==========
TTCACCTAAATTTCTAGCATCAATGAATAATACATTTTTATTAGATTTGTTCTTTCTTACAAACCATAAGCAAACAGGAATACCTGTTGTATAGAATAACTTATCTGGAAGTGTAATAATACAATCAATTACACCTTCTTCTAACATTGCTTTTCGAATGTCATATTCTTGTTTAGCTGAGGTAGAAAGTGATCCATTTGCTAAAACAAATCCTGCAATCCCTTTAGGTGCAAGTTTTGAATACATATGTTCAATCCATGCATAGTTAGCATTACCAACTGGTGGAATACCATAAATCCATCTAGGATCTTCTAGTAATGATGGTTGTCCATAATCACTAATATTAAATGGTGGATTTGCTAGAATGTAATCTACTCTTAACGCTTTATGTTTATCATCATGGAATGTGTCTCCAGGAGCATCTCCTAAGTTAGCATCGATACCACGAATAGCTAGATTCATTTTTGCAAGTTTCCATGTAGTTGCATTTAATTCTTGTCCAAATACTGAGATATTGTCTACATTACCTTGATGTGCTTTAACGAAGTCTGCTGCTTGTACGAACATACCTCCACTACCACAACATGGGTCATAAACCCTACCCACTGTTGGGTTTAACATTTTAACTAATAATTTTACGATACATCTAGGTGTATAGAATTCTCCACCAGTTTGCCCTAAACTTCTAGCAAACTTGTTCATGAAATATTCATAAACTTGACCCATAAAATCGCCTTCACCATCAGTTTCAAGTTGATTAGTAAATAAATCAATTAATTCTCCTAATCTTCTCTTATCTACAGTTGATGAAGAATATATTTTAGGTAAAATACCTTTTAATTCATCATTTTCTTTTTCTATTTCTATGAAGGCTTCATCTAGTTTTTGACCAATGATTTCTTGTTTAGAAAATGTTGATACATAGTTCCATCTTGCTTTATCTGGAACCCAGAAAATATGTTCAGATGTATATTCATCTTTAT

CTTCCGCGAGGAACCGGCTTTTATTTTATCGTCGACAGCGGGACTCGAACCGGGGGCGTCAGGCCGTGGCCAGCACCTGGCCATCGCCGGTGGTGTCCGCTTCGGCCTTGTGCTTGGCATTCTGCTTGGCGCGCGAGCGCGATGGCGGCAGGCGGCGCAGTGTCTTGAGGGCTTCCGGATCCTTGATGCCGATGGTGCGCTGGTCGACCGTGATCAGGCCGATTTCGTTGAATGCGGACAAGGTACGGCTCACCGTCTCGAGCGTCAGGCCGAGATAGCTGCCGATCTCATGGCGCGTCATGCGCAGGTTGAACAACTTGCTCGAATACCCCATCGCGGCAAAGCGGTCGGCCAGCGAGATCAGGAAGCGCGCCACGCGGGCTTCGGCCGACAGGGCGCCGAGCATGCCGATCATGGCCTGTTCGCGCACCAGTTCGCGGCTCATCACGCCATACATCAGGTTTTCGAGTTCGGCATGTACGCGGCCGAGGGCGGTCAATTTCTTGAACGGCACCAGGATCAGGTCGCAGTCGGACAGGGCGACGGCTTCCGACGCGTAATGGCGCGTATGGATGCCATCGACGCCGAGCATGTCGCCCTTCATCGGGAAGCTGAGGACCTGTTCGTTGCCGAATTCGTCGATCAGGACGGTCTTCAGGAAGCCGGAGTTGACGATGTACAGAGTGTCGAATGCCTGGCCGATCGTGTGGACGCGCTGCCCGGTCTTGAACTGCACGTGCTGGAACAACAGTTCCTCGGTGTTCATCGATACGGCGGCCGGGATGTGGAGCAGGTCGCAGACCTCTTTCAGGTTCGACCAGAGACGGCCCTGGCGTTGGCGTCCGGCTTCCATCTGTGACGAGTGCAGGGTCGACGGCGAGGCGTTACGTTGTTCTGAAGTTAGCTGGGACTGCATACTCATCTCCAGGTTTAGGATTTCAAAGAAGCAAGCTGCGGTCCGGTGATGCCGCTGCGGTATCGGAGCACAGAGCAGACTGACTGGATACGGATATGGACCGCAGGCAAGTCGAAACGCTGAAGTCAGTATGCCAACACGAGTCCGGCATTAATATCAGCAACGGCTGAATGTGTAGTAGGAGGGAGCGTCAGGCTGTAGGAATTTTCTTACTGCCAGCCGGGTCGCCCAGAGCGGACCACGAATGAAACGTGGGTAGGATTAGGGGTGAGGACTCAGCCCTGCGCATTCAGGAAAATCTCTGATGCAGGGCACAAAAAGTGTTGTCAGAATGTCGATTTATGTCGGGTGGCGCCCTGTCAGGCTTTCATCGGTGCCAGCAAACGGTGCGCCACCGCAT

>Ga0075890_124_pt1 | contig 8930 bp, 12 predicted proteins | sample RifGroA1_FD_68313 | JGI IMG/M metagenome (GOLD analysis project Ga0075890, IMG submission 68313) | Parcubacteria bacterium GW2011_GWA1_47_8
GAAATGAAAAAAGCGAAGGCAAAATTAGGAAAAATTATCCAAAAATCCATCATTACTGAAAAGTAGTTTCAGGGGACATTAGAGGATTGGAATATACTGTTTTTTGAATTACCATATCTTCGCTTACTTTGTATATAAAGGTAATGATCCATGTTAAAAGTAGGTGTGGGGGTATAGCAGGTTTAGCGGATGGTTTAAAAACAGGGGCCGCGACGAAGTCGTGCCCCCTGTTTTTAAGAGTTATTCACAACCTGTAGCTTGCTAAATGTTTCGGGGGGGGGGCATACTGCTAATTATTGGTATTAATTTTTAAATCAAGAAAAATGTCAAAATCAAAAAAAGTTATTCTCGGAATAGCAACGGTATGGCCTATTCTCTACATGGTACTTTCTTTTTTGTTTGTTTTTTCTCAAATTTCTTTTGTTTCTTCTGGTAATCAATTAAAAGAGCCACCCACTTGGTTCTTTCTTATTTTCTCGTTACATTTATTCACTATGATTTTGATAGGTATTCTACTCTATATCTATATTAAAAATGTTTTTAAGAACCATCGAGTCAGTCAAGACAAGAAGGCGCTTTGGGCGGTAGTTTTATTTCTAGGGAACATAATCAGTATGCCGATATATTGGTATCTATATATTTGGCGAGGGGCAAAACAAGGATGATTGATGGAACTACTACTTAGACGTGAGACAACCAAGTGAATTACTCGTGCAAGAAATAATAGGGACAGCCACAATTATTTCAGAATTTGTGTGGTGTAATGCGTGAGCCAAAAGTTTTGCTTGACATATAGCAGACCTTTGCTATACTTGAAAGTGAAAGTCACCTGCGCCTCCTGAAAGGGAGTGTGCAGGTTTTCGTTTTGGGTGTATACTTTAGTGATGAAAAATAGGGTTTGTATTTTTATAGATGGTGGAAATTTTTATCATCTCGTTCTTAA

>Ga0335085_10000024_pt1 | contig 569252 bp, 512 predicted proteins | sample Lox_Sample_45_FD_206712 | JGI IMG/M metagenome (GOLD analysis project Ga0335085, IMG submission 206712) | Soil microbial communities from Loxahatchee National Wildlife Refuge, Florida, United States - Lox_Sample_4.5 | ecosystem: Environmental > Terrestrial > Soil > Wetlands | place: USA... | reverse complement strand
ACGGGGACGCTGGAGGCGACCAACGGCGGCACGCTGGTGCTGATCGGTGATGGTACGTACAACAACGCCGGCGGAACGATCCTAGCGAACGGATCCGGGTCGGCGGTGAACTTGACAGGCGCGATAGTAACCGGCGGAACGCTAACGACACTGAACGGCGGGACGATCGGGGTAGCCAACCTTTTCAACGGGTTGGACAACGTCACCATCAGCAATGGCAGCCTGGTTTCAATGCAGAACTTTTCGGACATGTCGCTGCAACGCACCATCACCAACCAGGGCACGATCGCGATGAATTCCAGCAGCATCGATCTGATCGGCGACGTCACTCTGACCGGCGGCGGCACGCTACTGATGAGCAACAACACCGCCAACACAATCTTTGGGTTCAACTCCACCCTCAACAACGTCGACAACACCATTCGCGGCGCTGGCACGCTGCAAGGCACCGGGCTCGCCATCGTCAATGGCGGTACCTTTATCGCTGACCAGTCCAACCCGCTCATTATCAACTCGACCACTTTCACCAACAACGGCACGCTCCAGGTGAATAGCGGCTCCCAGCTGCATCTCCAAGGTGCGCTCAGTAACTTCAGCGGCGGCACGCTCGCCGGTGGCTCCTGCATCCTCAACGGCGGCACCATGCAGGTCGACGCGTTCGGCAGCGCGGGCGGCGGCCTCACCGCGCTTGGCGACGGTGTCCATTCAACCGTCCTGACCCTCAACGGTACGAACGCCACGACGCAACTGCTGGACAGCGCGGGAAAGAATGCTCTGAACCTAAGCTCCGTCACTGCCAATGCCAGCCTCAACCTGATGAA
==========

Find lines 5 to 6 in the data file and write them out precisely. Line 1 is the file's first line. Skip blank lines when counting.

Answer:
>Ga0335085_10000024_pt1 | contig 569252 bp, 512 predicted proteins | sample Lox_Sample_45_FD_206712 | JGI IMG/M metagenome (GOLD analysis project Ga0335085, IMG submission 206712) | Soil microbial communities from Loxahatchee National Wildlife Refuge, Florida, United States - Lox_Sample_4.5 | ecosystem: Environmental > Terrestrial > Soil > Wetlands | place: USA... | reverse complement strand
ACGGGGACGCTGGAGGCGACCAACGGCGGCACGCTGGTGCTGATCGGTGATGGTACGTACAACAACGCCGGCGGAACGATCCTAGCGAACGGATCCGGGTCGGCGGTGAACTTGACAGGCGCGATAGTAACCGGCGGAACGCTAACGACACTGAACGGCGGGACGATCGGGGTAGCCAACCTTTTCAACGGGTTGGACAACGTCACCATCAGCAATGGCAGCCTGGTTTCAATGCAGAACTTTTCGGACATGTCGCTGCAACGCACCATCACCAACCAGGGCACGATCGCGATGAATTCCAGCAGCATCGATCTGATCGGCGACGTCACTCTGACCGGCGGCGGCACGCTACTGATGAGCAACAACACCGCCAACACAATCTTTGGGTTCAACTCCACCCTCAACAACGTCGACAACACCATTCGCGGCGCTGGCACGCTGCAAGGCACCGGGCTCGCCATCGTCAATGGCGGTACCTTTATCGCTGACCAGTCCAACCCGCTCATTATCAACTCGACCACTTTCACCAACAACGGCACGCTCCAGGTGAATAGCGGCTCCCAGCTGCATCTCCAAGGTGCGCTCAGTAACTTCAGCGGCGGCACGCTCGCCGGTGGCTCCTGCATCCTCAACGGCGGCACCATGCAGGTCGACGCGTTCGGCAGCGCGGGCGGCGGCCTCACCGCGCTTGGCGACGGTGTCCATTCAACCGTCCTGACCCTCAACGGTACGAACGCCACGACGCAACTGCTGGACAGCGCGGGAAAGAATGCTCTGAACCTAAGCTCCGTCACTGCCAATGCCAGCCTCAACCTGATGAA